Research: Child abductions and murder statistically rare

DENVER - Police are still working to confirm the identity of a body discovered Wednesday during the search for Jessica Ridgeway, a 10-year-old who disappeared Friday morning. If the body is Jessica's it would be a crime that is statistically rare.

According to a paper in the journal "Victims & Offenders," entitled "Sexually Motivated Child Abduction Murders: Synthesis of the Literature and Case Illustration," five or six children out of every million are murdered. That's equivalent to 0.0006 percent.

The FBI's Uniformed Crime Report counted 12,996 murder victims in 2010, the latest year for which final data was available. In that same year, the Census measured the population at 308,745,538. That would mean 0.0042 percent of the population was murdered.

That paper was authored by Kathleen Heidem, Eric Beauregard and Wade Myers from the University of South Florida.

They analyzed 621 child abduction murders and found that in 44 percent of cases, the victims were killed within an hour of the abduction. 74 percent were killed within three hours.

Most of the abductions, they found, were opportunistic. Only 14 percent of victims were selected, 86 percent were taken at random.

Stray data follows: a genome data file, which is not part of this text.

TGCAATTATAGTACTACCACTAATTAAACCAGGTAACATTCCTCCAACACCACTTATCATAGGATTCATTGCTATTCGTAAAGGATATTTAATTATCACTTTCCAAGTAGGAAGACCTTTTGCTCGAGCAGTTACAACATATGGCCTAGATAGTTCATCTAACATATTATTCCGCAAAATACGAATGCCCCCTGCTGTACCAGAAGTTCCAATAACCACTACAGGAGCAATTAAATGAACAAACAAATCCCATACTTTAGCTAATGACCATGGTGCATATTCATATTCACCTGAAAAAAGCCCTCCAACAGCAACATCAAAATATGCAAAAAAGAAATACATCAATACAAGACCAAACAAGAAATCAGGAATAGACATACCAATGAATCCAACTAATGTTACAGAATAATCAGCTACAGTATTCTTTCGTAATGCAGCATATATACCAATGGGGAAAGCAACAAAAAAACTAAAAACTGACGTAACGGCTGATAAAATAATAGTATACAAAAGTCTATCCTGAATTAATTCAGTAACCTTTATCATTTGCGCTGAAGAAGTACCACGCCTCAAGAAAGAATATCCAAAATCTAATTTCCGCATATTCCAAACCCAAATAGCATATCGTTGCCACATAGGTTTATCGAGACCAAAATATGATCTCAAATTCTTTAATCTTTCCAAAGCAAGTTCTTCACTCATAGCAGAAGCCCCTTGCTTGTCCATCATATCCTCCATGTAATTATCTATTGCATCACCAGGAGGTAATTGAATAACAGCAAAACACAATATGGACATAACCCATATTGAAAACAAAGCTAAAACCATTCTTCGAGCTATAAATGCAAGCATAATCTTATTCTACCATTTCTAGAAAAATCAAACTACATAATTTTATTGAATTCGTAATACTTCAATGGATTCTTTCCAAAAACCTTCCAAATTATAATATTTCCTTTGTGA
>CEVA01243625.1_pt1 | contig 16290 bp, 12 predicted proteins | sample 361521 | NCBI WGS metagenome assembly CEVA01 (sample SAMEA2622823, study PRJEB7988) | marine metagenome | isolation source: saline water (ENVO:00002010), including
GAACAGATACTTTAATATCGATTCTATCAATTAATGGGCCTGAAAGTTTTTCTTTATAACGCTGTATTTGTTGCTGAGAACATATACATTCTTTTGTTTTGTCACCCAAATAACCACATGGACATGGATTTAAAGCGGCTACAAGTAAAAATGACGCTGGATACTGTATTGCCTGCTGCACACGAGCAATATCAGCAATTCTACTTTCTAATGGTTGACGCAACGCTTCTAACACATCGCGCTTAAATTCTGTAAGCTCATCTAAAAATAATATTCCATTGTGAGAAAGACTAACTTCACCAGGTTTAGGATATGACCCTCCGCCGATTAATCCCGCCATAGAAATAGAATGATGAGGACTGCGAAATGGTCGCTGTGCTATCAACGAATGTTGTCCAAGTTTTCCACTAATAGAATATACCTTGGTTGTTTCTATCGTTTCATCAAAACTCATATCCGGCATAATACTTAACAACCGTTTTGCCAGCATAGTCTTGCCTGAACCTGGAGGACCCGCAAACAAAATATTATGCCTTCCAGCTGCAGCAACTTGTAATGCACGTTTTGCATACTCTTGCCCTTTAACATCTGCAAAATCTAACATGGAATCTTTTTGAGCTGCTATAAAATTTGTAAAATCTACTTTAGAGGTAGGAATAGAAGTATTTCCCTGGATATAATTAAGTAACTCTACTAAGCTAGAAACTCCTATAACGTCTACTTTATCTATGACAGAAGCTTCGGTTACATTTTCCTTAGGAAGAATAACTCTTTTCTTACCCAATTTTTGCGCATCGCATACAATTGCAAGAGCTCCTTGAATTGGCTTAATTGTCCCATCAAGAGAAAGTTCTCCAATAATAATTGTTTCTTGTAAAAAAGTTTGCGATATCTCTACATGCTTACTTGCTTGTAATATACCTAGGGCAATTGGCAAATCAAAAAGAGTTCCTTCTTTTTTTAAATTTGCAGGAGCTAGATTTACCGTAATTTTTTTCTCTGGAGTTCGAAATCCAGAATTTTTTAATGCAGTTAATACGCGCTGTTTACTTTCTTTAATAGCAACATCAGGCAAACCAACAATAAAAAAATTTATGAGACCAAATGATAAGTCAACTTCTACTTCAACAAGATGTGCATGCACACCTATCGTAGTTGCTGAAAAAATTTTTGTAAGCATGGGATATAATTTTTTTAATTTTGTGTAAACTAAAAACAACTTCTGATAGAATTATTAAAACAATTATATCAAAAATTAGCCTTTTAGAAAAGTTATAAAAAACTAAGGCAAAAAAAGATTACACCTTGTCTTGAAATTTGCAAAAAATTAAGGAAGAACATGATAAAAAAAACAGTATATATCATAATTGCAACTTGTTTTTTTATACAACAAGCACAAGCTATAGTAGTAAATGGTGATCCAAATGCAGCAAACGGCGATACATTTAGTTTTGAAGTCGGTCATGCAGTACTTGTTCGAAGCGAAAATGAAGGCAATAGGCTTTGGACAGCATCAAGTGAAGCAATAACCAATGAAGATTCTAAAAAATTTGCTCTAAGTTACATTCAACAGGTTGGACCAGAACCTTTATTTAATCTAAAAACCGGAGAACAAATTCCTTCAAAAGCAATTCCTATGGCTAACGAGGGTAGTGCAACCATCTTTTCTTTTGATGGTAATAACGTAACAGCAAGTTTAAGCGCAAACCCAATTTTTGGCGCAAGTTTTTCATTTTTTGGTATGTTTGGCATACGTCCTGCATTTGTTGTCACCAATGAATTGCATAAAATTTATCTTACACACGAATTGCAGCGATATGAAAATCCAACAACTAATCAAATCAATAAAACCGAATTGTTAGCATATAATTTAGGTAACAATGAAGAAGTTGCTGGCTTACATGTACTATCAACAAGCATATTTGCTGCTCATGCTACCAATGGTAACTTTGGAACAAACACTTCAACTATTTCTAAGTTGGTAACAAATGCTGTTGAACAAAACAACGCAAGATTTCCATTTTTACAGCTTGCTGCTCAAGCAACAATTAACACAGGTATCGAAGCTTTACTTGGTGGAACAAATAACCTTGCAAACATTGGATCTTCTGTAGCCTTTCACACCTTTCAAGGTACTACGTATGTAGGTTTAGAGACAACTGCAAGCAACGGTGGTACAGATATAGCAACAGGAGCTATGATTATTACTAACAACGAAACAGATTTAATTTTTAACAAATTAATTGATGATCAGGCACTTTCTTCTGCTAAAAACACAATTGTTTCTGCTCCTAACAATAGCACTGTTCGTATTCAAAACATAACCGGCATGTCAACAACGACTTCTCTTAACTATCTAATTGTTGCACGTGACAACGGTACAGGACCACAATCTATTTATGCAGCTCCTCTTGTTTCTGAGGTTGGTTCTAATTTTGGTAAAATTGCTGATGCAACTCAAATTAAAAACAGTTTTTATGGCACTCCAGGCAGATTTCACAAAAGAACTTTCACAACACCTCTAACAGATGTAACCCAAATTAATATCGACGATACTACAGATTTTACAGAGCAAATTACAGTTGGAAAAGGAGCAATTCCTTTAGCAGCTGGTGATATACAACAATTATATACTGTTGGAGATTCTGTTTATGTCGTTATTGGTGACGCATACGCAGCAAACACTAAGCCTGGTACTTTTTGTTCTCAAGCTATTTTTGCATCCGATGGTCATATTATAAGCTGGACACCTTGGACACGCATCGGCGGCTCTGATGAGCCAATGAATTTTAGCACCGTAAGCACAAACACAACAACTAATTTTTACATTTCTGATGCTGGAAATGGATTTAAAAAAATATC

The murderers, the authors found, fell into two categories. One was a suspect who has sexually sadistic urges and is aroused by the murder. The other was murderers who killed the child to avoid apprehension and not specifically for sadistic gratification.

The killer tends to be males between the ages of 19 and 42, the authors found. He often has several past convictions and may previously have committed child sex abuse.

In a September 2012 interview, Forensic Psychologist Helinä Häkkänen-Nyholm at the University of Eastern Finland and University of Helsinki said that homicidal mutilation could be related to motivations including revenge or other strong emotions, losing touch with reality, lust and necro-sadism or a defensive action.

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